“I’d already hiked about three miles so I sat down to take a break before I tried to push some (game) back to (my son). I took my backpack off and sat my bow down and as I was sitting there I started looking around and … I saw a black head which I thought was a bear.” As a matter of fact, Washington state bowhunter Jerry Hause was right. That was a bear cub. Ruh roh. “Knowing…it’s unwise to come between a cub and its mother, he looked for a way to leave the area.” And that’s when a very protective Mrs. Bear charged him . . .
My wife and I took a vacation over the long Labor Day weekend and headed up to Incline Village, Nevada for some R&R with her side of the family. A grand time was had by all, and by all rights I should have been ready to go back to work Wednesday morning. But I wasn’t. And I knew I wouldn’t be, because I’ve learned that the best course of action is to take a day off after you take a week off. So I packed up some guns that needed shooting and headed out to my ranch. But I kept my eyes peeled . . .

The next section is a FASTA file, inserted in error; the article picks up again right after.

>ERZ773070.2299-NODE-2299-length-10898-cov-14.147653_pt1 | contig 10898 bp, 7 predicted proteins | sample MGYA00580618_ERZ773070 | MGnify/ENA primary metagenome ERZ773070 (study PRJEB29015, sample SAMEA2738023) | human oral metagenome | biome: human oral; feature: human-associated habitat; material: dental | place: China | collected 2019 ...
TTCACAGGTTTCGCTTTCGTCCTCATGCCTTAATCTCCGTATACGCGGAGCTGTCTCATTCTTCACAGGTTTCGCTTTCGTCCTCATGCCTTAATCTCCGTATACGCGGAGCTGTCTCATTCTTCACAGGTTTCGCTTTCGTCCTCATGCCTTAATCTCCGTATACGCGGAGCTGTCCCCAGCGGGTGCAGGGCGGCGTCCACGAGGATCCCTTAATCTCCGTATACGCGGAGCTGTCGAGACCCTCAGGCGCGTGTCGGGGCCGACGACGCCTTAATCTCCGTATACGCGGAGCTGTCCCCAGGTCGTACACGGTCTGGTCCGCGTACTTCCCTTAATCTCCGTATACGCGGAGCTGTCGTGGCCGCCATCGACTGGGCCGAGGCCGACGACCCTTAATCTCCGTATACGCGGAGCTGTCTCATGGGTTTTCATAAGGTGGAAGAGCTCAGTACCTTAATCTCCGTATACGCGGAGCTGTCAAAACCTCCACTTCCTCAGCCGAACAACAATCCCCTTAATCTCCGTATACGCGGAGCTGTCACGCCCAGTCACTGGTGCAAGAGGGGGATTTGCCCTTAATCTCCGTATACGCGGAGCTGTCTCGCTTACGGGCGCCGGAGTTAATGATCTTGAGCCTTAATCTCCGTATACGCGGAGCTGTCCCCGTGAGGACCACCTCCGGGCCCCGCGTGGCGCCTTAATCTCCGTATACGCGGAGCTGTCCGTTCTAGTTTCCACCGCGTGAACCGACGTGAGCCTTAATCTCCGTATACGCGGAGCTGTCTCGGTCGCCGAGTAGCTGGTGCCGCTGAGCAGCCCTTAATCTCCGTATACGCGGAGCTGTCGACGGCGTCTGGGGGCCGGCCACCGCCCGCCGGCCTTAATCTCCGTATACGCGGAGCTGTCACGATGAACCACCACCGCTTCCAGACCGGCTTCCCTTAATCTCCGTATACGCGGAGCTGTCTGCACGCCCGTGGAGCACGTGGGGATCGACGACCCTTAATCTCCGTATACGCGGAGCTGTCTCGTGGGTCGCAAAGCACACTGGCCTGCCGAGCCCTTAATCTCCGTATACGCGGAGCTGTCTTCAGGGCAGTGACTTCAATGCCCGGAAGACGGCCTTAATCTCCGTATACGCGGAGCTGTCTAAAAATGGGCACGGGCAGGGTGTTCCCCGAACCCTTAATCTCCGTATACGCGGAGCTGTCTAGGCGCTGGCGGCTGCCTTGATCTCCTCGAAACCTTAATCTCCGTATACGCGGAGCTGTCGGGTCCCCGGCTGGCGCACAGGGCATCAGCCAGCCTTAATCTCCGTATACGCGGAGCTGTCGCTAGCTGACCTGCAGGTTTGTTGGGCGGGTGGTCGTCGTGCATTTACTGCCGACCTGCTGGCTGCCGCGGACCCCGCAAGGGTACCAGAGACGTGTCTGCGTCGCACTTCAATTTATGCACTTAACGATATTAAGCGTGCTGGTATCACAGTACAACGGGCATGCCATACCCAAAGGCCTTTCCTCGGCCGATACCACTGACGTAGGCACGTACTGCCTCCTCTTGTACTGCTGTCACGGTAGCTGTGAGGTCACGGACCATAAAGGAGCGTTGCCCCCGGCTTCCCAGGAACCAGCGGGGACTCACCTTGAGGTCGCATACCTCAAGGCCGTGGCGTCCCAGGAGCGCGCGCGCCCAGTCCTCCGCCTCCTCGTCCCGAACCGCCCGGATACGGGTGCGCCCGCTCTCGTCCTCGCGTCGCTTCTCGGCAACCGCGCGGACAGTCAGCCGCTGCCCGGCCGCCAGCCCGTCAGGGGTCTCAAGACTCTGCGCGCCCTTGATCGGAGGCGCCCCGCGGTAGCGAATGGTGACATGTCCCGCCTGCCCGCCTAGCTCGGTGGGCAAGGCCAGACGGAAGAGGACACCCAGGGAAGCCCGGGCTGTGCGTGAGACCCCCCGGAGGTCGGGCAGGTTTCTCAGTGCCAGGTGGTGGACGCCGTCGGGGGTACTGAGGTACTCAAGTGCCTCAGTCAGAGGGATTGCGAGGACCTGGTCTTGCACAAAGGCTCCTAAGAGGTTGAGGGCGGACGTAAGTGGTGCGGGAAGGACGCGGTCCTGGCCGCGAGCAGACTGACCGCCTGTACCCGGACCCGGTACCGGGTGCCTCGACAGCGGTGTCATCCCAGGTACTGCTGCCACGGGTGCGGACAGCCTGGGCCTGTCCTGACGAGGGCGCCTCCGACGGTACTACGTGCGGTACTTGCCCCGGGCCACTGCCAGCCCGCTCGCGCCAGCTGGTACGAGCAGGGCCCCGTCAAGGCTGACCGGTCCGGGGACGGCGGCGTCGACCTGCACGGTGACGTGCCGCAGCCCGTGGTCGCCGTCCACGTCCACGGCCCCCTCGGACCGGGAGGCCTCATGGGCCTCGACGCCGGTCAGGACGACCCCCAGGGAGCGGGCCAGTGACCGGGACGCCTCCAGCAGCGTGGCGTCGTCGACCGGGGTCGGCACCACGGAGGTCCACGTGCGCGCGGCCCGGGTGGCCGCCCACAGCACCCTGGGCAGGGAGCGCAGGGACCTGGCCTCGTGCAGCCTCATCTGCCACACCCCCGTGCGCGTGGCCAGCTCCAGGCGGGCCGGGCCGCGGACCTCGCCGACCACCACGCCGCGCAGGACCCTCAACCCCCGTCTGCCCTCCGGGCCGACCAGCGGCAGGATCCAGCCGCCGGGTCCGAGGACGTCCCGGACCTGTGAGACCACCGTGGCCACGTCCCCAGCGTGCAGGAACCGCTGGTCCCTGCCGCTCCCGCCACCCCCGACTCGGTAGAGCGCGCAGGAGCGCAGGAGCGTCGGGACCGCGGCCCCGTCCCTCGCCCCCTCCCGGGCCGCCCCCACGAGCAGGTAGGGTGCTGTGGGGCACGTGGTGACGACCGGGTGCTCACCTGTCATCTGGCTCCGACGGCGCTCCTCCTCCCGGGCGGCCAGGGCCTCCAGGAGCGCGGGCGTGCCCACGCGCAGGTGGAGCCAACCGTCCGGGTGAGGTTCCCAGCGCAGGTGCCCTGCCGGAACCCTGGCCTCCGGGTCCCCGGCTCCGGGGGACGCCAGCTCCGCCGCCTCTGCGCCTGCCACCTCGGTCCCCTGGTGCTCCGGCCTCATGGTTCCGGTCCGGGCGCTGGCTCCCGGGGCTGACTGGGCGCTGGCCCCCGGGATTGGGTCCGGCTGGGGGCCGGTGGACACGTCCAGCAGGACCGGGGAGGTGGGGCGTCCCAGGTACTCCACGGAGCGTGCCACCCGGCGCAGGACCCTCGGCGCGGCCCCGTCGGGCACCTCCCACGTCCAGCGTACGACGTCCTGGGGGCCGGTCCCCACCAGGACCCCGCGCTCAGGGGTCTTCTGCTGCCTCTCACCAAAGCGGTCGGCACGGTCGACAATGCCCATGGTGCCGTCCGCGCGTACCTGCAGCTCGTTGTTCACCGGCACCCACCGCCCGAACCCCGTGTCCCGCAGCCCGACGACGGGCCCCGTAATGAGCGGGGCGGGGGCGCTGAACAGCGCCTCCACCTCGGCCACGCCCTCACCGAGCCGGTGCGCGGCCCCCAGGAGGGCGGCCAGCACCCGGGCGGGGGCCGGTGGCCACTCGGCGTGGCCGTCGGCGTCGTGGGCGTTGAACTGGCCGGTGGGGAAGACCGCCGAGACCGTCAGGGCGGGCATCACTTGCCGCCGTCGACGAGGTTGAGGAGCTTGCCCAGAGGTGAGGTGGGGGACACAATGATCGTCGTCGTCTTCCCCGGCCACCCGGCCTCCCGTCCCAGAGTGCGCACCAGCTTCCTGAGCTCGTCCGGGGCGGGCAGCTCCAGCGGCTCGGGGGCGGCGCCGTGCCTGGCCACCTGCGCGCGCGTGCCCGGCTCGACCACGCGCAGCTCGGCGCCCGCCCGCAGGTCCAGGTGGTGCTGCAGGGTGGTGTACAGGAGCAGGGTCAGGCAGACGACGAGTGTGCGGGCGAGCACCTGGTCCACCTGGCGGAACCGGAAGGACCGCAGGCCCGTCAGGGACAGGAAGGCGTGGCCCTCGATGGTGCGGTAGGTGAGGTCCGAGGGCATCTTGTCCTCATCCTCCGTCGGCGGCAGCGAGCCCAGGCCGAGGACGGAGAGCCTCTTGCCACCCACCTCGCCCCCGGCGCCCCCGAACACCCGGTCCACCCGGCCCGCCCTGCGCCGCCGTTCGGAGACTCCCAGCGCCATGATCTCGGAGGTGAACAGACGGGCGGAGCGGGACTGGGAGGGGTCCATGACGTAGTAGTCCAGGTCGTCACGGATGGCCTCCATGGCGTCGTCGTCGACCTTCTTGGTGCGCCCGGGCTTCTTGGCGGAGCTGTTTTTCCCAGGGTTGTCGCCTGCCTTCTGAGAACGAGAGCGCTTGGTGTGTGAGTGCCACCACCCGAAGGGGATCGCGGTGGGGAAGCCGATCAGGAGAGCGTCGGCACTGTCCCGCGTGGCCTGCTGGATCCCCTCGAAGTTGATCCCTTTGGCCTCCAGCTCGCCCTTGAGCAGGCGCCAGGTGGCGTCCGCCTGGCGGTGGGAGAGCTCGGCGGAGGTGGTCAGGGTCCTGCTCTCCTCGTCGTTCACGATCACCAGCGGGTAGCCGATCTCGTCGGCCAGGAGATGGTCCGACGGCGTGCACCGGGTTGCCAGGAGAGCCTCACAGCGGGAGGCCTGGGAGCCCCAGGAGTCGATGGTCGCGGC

Last year, I wrote about mentoring a new hunter. It’s harder to bring new hunters into the gun culture now than when I was a child. When I started hunting at age 11, with an air rifle on the farm in northern Wisconsin I grabbed a gun, stepped out the door, and was hunting. My father had carefully told me what pests I could hunt. In a year, I was using a real rifle, a .22. My father taught me to shoot, but most of my early hunting was alone or in the company of one or both of my younger brothers, who at three and five years younger than I, were not yet allowed to carry a gun themselves. Every boy that I knew hunted, or wanted to. The idea that a 12 year old was not responsible enough to carry a gun around the woods . . .